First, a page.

Previous Tips of the Day

Tip of the Day August 13

Pre-teens can be strongly influenced by friends. If your child has friends who only want to socialize and not learn, find ways to keep your child engaged in school and learning. Continue to encourage his or her curiosity.

Tip of the Day August 12

Middle school behavior can sometimes be influenced by peers or life changes—such as attending a new school. Continue to ask questions and be engaged with your kid. He needs you!

Tip of the Day August 11

A move to middle or junior high school means more responsibilities. If you find that your child needs help managing his new middle school schedule, set up a daily assignment checklist to keep at home and review daily.

Tip of the Day August 10

If you’re unfamiliar with your child’s school dress code, check the school website and take the opportunity to set guidelines about clothing allowance and the type of clothes your child is permitted to wear.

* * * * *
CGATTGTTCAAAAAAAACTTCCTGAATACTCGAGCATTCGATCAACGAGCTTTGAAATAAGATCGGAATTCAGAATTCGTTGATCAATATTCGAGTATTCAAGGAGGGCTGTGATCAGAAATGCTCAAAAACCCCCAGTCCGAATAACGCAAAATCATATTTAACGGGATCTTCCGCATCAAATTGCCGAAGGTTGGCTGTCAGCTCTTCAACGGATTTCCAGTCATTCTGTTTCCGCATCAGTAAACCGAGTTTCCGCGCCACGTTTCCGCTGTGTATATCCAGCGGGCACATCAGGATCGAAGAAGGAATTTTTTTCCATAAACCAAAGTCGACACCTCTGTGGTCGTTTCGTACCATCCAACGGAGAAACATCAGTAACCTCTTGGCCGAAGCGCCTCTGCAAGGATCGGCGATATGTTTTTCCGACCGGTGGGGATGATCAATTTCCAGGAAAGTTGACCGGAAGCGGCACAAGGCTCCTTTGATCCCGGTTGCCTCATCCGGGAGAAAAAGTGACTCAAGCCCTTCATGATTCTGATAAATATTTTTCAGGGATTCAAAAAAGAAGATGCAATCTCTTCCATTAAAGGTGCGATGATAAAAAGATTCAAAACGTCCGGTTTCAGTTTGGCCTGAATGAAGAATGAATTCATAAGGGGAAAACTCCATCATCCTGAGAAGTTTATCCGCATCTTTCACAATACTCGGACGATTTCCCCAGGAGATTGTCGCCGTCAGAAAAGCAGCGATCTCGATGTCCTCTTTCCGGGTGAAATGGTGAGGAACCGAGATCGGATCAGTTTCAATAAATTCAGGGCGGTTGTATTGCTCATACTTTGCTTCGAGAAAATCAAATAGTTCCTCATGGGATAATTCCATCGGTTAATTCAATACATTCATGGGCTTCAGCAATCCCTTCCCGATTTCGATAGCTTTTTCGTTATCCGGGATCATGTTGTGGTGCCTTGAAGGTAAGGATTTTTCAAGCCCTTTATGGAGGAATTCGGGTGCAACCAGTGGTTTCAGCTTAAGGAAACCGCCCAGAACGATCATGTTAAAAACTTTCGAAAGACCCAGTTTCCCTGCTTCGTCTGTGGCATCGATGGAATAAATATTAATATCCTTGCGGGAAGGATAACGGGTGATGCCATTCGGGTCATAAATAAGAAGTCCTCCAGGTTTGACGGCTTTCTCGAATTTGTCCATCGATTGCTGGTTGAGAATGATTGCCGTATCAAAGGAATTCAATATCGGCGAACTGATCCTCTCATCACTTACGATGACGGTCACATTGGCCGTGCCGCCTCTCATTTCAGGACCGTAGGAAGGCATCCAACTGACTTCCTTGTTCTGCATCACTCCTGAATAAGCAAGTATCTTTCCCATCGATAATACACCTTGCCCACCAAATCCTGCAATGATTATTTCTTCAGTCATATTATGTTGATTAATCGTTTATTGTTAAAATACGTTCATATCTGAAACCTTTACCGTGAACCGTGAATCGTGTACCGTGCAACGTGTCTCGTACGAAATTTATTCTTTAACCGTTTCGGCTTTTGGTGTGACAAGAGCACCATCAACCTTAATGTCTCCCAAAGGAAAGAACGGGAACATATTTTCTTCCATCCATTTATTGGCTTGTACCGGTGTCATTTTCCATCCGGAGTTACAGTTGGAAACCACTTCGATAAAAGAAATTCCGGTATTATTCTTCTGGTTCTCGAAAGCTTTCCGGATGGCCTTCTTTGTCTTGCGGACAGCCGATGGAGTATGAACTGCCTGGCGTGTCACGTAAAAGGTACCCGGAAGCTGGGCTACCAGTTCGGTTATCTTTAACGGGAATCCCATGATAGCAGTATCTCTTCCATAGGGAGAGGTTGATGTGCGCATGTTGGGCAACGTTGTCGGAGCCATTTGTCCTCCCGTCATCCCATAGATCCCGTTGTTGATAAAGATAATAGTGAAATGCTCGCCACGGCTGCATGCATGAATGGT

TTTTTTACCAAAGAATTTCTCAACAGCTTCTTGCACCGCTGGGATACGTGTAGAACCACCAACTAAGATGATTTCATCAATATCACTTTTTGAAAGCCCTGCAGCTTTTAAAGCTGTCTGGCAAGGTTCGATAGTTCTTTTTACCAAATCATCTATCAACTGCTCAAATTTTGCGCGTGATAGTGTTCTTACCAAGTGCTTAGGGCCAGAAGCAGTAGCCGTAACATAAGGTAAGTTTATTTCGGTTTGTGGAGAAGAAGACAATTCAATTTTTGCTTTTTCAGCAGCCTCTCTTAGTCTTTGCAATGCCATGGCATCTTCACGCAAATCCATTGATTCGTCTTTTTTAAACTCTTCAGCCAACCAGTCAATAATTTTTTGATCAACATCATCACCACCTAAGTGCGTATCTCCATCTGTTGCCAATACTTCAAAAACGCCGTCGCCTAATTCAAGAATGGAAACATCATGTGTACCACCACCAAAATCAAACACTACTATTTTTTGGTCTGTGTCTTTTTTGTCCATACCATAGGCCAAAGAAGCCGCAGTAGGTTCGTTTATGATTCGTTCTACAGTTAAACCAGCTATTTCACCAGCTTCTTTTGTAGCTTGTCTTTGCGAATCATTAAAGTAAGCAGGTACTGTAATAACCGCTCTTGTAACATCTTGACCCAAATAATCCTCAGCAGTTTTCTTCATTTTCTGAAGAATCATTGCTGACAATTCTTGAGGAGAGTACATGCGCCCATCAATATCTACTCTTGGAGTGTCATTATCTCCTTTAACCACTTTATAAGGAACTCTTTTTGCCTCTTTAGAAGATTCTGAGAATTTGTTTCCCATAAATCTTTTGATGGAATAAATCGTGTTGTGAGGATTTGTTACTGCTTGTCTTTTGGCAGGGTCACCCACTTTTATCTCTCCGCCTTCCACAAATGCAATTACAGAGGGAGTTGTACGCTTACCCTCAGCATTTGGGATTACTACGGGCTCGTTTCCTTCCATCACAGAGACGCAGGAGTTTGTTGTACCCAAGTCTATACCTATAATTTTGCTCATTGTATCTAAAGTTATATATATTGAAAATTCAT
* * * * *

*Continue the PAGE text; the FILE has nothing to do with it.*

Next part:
Tip of the Day August 9

Go back-to-school shopping together. Most middle school teachers will provide specific lists of supplies for their classes. Shopping from a teacher-supplied list will ensure your child has the right supplies, and could save you money and time.

Tip of the Day August 8

Plan and shop for healthy breakfasts and lunches a week in advance. This will save you precious time and prevent stress in the long run!

Tip of the Day August 7

Keep back to school supplies together, by the door. Books and homework should be placed inside backpacks, and backpacks placed near the door to eliminate rushing around in the morning.

Tip of the Day August 6

Grab a stuffed animal, or a spouse, and role play out some of the potentially stressful scenarios your child may encounter at a new school: making friends, encountering older kids and encounters with strangers.

Tip of the Day August 5

Will your child be taking a bagged lunch to school or purchasing lunch at the school cafeteria? Plan out bagged lunches at least a week in advance.

Tip of the Day August 4

Try to schedule a brief introduction with your child’s teacher before school starts, or send your child’s teacher an e-mail introducing yourself. Your enthusiasm will give teachers a positive outlook on parent involvement in the classroom.